What is a Below-the-Hook Lifting Device? Exploring the Different Types and Designs

What is a Below-the-Hook Lifting Device? Exploring the Different Types and Designs

In the complex material handling and logistics world, below-the-hook (BTH) lifting devices have become indispensable tools in day-to-day operations. These devices facilitate the safe and efficient transportation of various types of loads while bridging the gap between cranes, and the material being handled​​.

Understanding Below-the-Hook Lifting Devices

A BTH lifting device is essentially a mechanical tool that attaches to a crane or another lifting apparatus. It secures a load for safe movement from one location to another. These devices can be mechanical, electronic, hydraulic, or pneumatic, with special controls engineered into their design​​​​.

Types of Below-the-Hook Lifting Devices

Different types of below-the-hook devices cater to a wide array of lifting needs. Some of the most common devices include:

  • Coil Hooks and Motorized Coil Grabs: For lifting and transporting steel and other coil materials.
  • Mechanical Lifters: With two or more parts moving in unison for load attachment.
  • Sheet Lifters: Utilizing claw-like mechanisms for handling wood or metal sheets.
  • Pallet Lifters: Equipped with a fork for lifting pallets.
  • Gripping Lifters: Using pressure to grip loads.
  • Beams: Including lifting beams, spreader bars, and spreader beams for load balancing and control.
  • Vacuum Lifters: Creating a vacuum for attachment to objects.
  • Die Turners: For turning large dies.
  • Drum Turners: Used for rotating drums during filling or emptying.
  • Magnet Lifts: Employed for carrying ferrous materials with or without electricity​​.

Customization and Its Importance

Given the variety of loads and conditions, custom-built below-the-hook devices are common. These are engineered to handle specific loads based on size, shape, or center of gravity. Custom devices provide sufficient load control, especially for loads with an unbalanced or offset center of gravity​​​​.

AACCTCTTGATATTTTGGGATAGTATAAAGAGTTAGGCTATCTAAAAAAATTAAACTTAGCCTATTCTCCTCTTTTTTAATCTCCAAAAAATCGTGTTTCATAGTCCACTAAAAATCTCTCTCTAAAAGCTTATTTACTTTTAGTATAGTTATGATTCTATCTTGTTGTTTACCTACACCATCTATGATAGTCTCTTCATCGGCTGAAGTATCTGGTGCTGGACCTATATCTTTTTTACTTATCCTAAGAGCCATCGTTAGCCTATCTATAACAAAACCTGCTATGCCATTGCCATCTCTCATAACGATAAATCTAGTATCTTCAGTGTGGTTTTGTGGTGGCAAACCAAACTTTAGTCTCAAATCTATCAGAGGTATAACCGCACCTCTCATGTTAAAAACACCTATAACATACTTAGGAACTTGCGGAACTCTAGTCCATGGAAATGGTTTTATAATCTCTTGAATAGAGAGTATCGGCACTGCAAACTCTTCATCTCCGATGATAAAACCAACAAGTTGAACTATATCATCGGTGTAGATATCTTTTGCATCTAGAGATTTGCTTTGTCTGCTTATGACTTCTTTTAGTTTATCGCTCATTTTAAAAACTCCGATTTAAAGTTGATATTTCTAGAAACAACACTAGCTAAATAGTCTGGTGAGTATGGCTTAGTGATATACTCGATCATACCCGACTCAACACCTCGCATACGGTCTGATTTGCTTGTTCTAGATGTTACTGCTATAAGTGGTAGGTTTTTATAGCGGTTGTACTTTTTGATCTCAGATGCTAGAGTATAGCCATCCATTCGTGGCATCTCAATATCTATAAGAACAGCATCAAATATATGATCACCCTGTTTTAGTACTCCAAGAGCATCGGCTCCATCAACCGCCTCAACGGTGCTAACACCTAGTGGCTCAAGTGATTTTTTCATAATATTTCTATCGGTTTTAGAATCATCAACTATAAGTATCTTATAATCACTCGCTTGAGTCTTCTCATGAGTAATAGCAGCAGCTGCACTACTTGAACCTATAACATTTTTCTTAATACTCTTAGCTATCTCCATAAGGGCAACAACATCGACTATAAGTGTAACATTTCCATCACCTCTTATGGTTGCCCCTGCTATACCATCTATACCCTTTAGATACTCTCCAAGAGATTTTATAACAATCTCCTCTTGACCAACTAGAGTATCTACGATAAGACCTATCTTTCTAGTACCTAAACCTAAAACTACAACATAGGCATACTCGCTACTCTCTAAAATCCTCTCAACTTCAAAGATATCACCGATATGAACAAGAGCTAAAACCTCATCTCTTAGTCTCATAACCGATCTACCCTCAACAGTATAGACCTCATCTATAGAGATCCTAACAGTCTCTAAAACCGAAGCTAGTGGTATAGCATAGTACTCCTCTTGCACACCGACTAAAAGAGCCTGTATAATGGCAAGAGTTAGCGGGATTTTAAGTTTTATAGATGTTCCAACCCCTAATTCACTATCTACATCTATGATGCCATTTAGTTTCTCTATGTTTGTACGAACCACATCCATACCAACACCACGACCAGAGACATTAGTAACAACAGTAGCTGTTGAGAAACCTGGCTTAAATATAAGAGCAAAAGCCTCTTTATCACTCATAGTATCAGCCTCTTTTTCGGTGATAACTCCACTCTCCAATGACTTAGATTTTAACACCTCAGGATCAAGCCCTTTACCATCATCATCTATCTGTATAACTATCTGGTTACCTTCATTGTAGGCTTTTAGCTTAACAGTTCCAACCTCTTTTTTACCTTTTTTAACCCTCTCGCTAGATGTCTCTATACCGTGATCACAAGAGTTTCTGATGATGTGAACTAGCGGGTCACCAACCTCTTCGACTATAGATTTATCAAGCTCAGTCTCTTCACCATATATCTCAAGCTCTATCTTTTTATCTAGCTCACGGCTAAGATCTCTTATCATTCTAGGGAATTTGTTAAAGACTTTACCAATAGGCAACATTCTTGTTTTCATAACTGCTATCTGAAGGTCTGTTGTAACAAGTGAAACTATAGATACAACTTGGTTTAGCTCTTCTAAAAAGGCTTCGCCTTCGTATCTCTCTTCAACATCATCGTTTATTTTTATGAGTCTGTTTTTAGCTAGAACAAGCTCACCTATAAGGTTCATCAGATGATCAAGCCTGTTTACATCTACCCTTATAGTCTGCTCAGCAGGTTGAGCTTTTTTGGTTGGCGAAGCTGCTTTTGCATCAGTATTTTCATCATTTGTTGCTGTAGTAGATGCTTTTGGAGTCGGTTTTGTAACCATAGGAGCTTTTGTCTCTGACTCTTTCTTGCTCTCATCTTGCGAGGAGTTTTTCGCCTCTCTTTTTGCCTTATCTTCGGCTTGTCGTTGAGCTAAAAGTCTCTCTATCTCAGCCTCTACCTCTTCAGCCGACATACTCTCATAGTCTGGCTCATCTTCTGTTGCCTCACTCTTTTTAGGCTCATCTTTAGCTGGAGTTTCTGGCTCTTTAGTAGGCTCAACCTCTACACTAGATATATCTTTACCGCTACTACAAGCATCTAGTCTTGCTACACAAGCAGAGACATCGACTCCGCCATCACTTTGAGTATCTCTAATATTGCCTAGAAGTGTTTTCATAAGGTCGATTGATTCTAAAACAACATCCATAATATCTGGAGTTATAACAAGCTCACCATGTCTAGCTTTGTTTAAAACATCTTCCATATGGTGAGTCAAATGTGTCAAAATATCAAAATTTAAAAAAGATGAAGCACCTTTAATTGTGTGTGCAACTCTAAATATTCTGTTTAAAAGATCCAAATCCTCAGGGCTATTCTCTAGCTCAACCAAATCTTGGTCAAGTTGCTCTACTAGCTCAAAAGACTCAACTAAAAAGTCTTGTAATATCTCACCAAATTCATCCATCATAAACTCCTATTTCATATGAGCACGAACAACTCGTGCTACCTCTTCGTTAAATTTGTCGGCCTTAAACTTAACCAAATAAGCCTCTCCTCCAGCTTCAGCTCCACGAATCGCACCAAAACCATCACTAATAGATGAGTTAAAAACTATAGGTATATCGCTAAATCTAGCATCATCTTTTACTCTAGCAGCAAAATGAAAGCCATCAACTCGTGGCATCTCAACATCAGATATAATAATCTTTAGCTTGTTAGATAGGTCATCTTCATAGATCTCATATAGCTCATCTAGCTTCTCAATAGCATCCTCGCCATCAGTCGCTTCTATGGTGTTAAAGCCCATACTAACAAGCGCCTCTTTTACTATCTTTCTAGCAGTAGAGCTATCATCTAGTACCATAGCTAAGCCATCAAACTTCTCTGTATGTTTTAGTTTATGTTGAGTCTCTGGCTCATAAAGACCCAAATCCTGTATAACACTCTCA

Components of Below-the-Hook Lifting Devices

Key components of these devices include:

  • Bail: The point where the crane hook engages.
  • Lifting Lug: An attachment point for connecting rigging equipment.
  • Gusset: A reinforcing plate adding strength to high-stress areas.
  • Latch: Used to hold a lifter in position​​.

Standards and Compliance

Adherence to standards like ASME B30.20 and ASME BTH-1 is crucial. These standards dictate design, marking requirements, and the rated capacity for each device. They also stipulate that devices should bear a name tag or plate indicating vital information such as the manufacturer’s name, weight (if over 100 pounds), serial number, inspection labels, and rated capacity​​.

Choosing the Right Below-the-Hook Lifting Device

Selecting the right device involves understanding the load type, weight, shape, and the specific environment where the device will be used. Factors like temperature, humidity, and cleanliness play a crucial role in the choice of device​​​​.

Operational Safety and Maintenance

Safety and efficiency are the primary reasons for using BTH devices. Regular inspections, adherence to maintenance schedules, and understanding the lifting points on a load are vital for safe operations. Accidents or rigging failures can often prompt the switch to custom lifting solutions​​.

Environmental Considerations

The working environment significantly influences the design and material choice for BTH devices. High-heat environments, chemically active settings, or outdoor locations may require specific materials like special grades of steel or aluminum, and protective coatings like epoxy paint or powder coats​​.

Innovations and Future Trends

Technological advancements in materials and design are reshaping the world of below-the-hook devices. Future trends point towards more automated solutions and integration with smart logistics systems​​.

Below-the-hook lifting devices are a crucial component of modern material handling, offering safety, efficiency, and versatility. Understanding the different types and designs, along with compliance standards, is essential for choosing and maintaining the right equipment for specific lifting needs.